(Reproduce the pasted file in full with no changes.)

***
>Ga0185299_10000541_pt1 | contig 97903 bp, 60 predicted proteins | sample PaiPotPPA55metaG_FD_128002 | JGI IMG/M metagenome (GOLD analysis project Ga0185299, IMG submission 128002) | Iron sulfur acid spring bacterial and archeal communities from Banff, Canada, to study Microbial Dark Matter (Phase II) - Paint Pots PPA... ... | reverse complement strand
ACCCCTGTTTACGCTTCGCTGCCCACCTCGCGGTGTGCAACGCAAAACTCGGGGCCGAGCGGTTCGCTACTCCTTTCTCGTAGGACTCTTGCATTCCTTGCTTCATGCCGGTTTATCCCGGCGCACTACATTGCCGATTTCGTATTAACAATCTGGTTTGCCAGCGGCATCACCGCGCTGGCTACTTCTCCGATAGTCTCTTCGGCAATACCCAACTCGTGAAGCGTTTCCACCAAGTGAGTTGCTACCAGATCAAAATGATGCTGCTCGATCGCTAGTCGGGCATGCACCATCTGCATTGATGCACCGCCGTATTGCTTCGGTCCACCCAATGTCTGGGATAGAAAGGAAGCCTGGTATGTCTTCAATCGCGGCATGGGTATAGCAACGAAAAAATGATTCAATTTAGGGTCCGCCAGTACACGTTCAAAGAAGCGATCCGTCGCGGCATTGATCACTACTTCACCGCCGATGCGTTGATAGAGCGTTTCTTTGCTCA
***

>Ga0185299_10000541_pt1 | contig 97903 bp, 60 predicted proteins | sample PaiPotPPA55metaG_FD_128002 | JGI IMG/M metagenome (GOLD analysis project Ga0185299, IMG submission 128002) | Iron sulfur acid spring bacterial and archeal communities from Banff, Canada, to study Microbial Dark Matter (Phase II) - Paint Pots PPA... ... | reverse complement strand
ACCCCTGTTTACGCTTCGCTGCCCACCTCGCGGTGTGCAACGCAAAACTCGGGGCCGAGCGGTTCGCTACTCCTTTCTCGTAGGACTCTTGCATTCCTTGCTTCATGCCGGTTTATCCCGGCGCACTACATTGCCGATTTCGTATTAACAATCTGGTTTGCCAGCGGCATCACCGCGCTGGCTACTTCTCCGATAGTCTCTTCGGCAATACCCAACTCGTGAAGCGTTTCCACCAAGTGAGTTGCTACCAGATCAAAATGATGCTGCTCGATCGCTAGTCGGGCATGCACCATCTGCATTGATGCACCGCCGTATTGCTTCGGTCCACCCAATGTCTGGGATAGAAAGGAAGCCTGGTATGTCTTCAATCGCGGCATGGGTATAGCAACGAAAAAATGATTCAATTTAGGGTCCGCCAGTACACGTTCAAAGAAGCGATCCGTCGCGGCATTGATCACTACTTCACCGCCGATGCGTTGATAGAGCGTTTCTTTGCTCA